October 11, 2021, What Must I Do to Inherit Eternal Life, Mark 10:17-31 – guest speaker Helen Harris

Recently, a person I know was pre-planning their funeral service which
many of us have done. They were picking out their favorite scriptures
and hymns. They kiddingly asked for the hymn, “Here I come Lord,”
where the actual title is “Here I am Lord.” This person is one we call a
snowbird, who is very fortunate to be able to go to the warmer climates
in the winter months.
In today’s gospel, we learn about a young man who is a wealthy person
with many possessions. The young man approaches Jesus, kneeling
before him, asking how he can inherit eternal life.
The man claims that he has been a good person all of his life and obeyed
the commandments. Jesus responded to him that only God is good and
that even if he has kept all the commandments, he still lacks a
relationship with God.
Jesus looked at him with love, and identified in him (and us) the
challenge of going past the letter of the law to his spirit. Jesus sees in
this man what is true for so many of us: we lack the willingness to lay
our lives on the altar as living sacrifices to God (Rom 12.1-2).
Jesus offers this man a call to discipleship, inviting the man to give up
all that makes up his identity and status in the world giving it to the poor
and to follow him. But because of his great wealth, the man leaves in
sadness, he just can’t give it all up.
Possessions can interfere with the more important need to follow Jesus,
as a disciple along the way that will lead to a cross.
Have you ever collected something special throughout your life? Many
of us have. I have a special collection of angels. I know of one special
person who likes to collect glass ware. We all have some unique item
that we admire and have saved throughout the years.
However, when we reach a certain age, we find ourselves wanting to
begin to sort through our years of “stuff.” We want to down size.
Would you be able to sell all you have, and give it to the poor to enter
the kingdom of heaven?
The disciples were somewhat confused with the rich man leaving the
way he did, but were given hope for salvation and riches for they were
not wealthy. They had in fact given up everything, the comfort of their
homes and families and friends, a place to sleep at night, everything they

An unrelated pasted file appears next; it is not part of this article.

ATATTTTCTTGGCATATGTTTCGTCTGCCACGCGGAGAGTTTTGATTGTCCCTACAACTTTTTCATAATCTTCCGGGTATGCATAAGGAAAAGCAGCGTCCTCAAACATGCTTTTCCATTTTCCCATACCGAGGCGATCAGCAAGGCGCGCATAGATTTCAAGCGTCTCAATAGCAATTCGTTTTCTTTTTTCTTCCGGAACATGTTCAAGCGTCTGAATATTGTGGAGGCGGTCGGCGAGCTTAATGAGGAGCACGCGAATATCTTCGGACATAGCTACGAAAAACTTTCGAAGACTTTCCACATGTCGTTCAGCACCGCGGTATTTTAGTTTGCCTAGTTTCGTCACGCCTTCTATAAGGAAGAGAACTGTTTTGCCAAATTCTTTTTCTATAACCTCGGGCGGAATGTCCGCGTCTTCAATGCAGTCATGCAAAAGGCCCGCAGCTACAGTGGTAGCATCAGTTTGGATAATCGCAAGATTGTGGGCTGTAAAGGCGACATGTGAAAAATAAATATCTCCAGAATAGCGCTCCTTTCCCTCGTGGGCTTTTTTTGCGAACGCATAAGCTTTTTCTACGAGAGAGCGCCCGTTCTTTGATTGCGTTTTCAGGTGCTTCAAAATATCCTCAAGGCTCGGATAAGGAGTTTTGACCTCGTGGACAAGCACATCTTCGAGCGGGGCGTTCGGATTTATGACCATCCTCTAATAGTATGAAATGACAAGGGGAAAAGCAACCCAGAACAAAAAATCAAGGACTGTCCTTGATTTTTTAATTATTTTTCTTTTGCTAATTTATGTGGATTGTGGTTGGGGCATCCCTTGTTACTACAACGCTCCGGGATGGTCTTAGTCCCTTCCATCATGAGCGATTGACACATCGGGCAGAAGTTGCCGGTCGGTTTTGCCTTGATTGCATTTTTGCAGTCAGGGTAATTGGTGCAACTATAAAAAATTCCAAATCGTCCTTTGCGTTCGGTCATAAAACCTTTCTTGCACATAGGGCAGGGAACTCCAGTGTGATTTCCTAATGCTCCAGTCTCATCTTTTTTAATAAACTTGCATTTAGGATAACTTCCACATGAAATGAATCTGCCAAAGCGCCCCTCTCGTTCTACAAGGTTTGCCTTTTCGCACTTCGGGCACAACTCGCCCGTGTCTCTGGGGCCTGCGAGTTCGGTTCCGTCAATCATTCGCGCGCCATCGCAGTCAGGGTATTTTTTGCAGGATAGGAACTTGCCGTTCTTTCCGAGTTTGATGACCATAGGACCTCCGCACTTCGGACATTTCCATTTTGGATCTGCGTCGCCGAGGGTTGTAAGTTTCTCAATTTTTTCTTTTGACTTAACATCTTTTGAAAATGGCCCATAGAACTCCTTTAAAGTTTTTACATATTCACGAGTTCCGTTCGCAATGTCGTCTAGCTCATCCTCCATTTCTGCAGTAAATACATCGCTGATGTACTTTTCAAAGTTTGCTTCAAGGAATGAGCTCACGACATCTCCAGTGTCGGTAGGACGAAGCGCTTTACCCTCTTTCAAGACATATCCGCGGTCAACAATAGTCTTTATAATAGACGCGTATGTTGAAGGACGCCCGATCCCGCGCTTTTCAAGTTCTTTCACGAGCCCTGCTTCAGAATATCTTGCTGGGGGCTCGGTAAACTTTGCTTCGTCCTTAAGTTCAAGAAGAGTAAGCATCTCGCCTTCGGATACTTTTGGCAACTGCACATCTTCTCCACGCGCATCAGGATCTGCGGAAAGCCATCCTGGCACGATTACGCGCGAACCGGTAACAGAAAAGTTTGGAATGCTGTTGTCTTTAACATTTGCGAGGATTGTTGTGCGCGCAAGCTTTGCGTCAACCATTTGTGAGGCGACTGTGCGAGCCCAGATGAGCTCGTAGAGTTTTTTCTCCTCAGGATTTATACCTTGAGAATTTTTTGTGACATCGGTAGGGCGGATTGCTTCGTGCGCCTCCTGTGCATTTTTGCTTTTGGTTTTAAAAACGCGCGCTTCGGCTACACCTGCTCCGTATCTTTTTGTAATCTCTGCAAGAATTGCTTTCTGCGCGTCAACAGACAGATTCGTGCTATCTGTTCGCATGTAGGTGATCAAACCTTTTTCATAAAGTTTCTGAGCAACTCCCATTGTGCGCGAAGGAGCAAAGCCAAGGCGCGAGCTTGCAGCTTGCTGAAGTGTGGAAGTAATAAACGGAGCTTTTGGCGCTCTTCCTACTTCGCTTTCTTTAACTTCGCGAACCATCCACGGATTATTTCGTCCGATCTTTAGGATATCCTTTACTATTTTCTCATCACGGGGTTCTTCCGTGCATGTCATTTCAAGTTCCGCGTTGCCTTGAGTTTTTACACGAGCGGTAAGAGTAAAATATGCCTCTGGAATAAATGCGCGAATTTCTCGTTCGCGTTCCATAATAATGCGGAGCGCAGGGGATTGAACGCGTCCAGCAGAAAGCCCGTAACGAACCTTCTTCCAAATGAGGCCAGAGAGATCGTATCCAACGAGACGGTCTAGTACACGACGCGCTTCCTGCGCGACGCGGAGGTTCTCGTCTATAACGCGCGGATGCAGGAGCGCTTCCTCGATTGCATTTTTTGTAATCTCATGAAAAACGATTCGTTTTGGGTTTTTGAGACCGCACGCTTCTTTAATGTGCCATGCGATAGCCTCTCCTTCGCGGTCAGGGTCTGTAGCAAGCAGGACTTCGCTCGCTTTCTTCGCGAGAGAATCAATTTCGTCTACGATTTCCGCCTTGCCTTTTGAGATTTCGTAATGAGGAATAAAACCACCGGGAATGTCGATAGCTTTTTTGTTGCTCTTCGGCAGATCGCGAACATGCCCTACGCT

had of value to follow Jesus.
The rich man wouldn’t give up his great wealth for eternal life and
follow Jesus. “The disciples asked the Lord what reward they would
have in heaven, since they had given up everything to follow Him?”
Jesus promised that those things the disciples held dear, but gave up to
follow Him, would be rewarded 100-fold in this life. God, who sees the
heart, will reward accordingly.
Jesus uses the statement that “it is easier for a camel to go through the
eye of a needle than for a rich man to enter the kingdom of God.” Those
who are too tied to their earthly wealth will struggle to enter the
Kingdom of God. In fact, it is so hard for that to happen that it’s more
likely that a camel will magically thread itself through the eye of a
needle! In other words, if your god is your stuff and your status, then
you have kept yourself outside of God’s Kingdom.
So, to enter the Kingdom of God and to truly become a disciple of Jesus is to let Christ be in charge, allowing him to tell you what to do with your time, talents, and treasures, obeying both the letter and the spirit of his commands, becoming a living sacrifice and taking up one’s cross and following him. St. Francis of Assisi gave his dedication to turn over everything he had to God’s control. Francis had a lot in common with the rich man, but he responded differently to God’s invitation to give away his wealth (an act his dad was not happy about). One story highlights his obedience: Francis gave away his cloak quite often and he was finally ordered by a superior to stop. Coming upon a man who needed a cloak soon after, Francis said to him, “I cannot give you this cloak, but perhaps if you took it from me…” The disciples are an example of those who may be first, and they happened to be poor (but their poverty was not what makes them first in heaven). The rich young ruler is an example of those who may be last, and he happened to be rich (but his wealth was not what makes him last). Jesus doesn’t say that the wealthy cannot be saved; rather, He teaches all things are possible with God! It doesn’t matter who may be first or who may be last, it will only matter when we say: “Here I Am Lord.” Amen.

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